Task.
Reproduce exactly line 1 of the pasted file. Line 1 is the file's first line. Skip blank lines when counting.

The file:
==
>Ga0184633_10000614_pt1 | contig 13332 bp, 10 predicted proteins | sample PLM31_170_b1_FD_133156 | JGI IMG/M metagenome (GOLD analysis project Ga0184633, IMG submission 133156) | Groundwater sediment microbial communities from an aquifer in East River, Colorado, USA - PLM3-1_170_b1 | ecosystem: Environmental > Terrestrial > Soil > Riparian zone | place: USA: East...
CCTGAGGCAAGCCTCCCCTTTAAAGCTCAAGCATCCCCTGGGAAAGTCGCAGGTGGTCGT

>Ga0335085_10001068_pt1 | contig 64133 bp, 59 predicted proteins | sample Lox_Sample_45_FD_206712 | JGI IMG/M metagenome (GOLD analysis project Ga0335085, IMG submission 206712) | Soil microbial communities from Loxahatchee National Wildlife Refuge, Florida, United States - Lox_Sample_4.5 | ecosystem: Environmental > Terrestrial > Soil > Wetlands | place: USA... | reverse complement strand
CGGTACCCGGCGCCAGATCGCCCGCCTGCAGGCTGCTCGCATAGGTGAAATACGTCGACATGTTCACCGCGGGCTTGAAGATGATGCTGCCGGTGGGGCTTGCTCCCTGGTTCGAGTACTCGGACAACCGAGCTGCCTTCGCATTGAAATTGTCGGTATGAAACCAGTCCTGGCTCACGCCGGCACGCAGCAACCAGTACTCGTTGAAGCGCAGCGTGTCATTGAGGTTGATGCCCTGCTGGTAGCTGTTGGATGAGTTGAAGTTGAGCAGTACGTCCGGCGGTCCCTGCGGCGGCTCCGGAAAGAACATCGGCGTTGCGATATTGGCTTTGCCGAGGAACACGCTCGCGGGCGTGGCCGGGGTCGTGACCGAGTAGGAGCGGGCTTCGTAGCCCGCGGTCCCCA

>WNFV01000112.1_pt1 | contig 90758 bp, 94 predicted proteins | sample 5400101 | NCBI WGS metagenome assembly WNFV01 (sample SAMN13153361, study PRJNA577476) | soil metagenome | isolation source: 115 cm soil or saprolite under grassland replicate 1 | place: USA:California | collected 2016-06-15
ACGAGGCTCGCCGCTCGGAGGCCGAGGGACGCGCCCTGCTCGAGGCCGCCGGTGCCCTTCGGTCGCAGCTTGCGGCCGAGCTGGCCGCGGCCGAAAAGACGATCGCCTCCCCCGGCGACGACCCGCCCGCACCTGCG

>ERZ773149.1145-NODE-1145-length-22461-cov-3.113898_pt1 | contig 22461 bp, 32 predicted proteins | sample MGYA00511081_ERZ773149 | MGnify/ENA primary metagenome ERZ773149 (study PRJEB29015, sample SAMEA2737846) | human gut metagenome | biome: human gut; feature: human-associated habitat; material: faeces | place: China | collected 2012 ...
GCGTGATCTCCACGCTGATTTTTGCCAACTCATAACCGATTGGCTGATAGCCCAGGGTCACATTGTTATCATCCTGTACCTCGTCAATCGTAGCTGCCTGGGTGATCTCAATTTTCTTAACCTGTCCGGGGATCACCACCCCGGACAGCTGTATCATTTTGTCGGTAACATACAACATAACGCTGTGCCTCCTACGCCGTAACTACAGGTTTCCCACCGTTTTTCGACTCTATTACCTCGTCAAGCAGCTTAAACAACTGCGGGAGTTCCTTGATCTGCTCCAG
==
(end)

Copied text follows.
>Ga0184633_10000614_pt1 | contig 13332 bp, 10 predicted proteins | sample PLM31_170_b1_FD_133156 | JGI IMG/M metagenome (GOLD analysis project Ga0184633, IMG submission 133156) | Groundwater sediment microbial communities from an aquifer in East River, Colorado, USA - PLM3-1_170_b1 | ecosystem: Environmental > Terrestrial > Soil > Riparian zone | place: USA: East...